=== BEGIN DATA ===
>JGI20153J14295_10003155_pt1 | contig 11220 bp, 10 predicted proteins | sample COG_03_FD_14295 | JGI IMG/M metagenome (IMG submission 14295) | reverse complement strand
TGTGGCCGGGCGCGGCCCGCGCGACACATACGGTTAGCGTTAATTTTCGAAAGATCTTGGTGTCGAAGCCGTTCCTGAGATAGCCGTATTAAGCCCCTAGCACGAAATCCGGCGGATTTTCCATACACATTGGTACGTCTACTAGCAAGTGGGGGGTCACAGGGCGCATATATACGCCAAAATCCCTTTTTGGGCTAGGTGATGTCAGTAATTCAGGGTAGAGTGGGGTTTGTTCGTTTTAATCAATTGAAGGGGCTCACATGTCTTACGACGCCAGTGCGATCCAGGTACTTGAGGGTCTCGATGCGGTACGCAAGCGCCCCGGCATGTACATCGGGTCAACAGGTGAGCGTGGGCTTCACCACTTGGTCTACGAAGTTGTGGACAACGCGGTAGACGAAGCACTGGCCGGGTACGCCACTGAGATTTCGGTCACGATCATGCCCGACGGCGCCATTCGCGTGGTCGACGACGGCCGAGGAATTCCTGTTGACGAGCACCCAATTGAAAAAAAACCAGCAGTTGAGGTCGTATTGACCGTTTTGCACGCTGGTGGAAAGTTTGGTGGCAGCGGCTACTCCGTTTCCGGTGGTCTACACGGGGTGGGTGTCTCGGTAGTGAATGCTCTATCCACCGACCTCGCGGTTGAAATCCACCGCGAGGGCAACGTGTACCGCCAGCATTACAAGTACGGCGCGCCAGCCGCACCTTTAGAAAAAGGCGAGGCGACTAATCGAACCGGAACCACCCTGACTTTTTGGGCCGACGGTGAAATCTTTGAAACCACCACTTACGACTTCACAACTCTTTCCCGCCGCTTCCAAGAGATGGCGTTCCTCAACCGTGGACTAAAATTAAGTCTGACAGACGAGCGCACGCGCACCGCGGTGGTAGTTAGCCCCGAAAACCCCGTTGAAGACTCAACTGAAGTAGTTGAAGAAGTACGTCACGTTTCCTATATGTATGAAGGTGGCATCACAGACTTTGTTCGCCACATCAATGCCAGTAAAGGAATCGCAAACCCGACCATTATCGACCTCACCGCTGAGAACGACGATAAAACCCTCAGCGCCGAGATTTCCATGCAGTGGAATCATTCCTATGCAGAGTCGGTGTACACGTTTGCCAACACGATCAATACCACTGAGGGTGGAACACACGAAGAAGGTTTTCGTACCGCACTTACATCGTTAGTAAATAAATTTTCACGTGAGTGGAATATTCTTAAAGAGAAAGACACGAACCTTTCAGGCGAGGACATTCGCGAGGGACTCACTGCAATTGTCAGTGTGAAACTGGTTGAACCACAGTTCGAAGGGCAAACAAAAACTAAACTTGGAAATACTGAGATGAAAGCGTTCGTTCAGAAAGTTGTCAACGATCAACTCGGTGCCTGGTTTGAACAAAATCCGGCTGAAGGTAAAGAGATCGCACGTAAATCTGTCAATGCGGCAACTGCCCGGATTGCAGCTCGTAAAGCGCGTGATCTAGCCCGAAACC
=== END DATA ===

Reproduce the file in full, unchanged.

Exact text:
>JGI20153J14295_10003155_pt1 | contig 11220 bp, 10 predicted proteins | sample COG_03_FD_14295 | JGI IMG/M metagenome (IMG submission 14295) | reverse complement strand
TGTGGCCGGGCGCGGCCCGCGCGACACATACGGTTAGCGTTAATTTTCGAAAGATCTTGGTGTCGAAGCCGTTCCTGAGATAGCCGTATTAAGCCCCTAGCACGAAATCCGGCGGATTTTCCATACACATTGGTACGTCTACTAGCAAGTGGGGGGTCACAGGGCGCATATATACGCCAAAATCCCTTTTTGGGCTAGGTGATGTCAGTAATTCAGGGTAGAGTGGGGTTTGTTCGTTTTAATCAATTGAAGGGGCTCACATGTCTTACGACGCCAGTGCGATCCAGGTACTTGAGGGTCTCGATGCGGTACGCAAGCGCCCCGGCATGTACATCGGGTCAACAGGTGAGCGTGGGCTTCACCACTTGGTCTACGAAGTTGTGGACAACGCGGTAGACGAAGCACTGGCCGGGTACGCCACTGAGATTTCGGTCACGATCATGCCCGACGGCGCCATTCGCGTGGTCGACGACGGCCGAGGAATTCCTGTTGACGAGCACCCAATTGAAAAAAAACCAGCAGTTGAGGTCGTATTGACCGTTTTGCACGCTGGTGGAAAGTTTGGTGGCAGCGGCTACTCCGTTTCCGGTGGTCTACACGGGGTGGGTGTCTCGGTAGTGAATGCTCTATCCACCGACCTCGCGGTTGAAATCCACCGCGAGGGCAACGTGTACCGCCAGCATTACAAGTACGGCGCGCCAGCCGCACCTTTAGAAAAAGGCGAGGCGACTAATCGAACCGGAACCACCCTGACTTTTTGGGCCGACGGTGAAATCTTTGAAACCACCACTTACGACTTCACAACTCTTTCCCGCCGCTTCCAAGAGATGGCGTTCCTCAACCGTGGACTAAAATTAAGTCTGACAGACGAGCGCACGCGCACCGCGGTGGTAGTTAGCCCCGAAAACCCCGTTGAAGACTCAACTGAAGTAGTTGAAGAAGTACGTCACGTTTCCTATATGTATGAAGGTGGCATCACAGACTTTGTTCGCCACATCAATGCCAGTAAAGGAATCGCAAACCCGACCATTATCGACCTCACCGCTGAGAACGACGATAAAACCCTCAGCGCCGAGATTTCCATGCAGTGGAATCATTCCTATGCAGAGTCGGTGTACACGTTTGCCAACACGATCAATACCACTGAGGGTGGAACACACGAAGAAGGTTTTCGTACCGCACTTACATCGTTAGTAAATAAATTTTCACGTGAGTGGAATATTCTTAAAGAGAAAGACACGAACCTTTCAGGCGAGGACATTCGCGAGGGACTCACTGCAATTGTCAGTGTGAAACTGGTTGAACCACAGTTCGAAGGGCAAACAAAAACTAAACTTGGAAATACTGAGATGAAAGCGTTCGTTCAGAAAGTTGTCAACGATCAACTCGGTGCCTGGTTTGAACAAAATCCGGCTGAAGGTAAAGAGATCGCACGTAAATCTGTCAATGCGGCAACTGCCCGGATTGCAGCTCGTAAAGCGCGTGATCTAGCCCGAAACC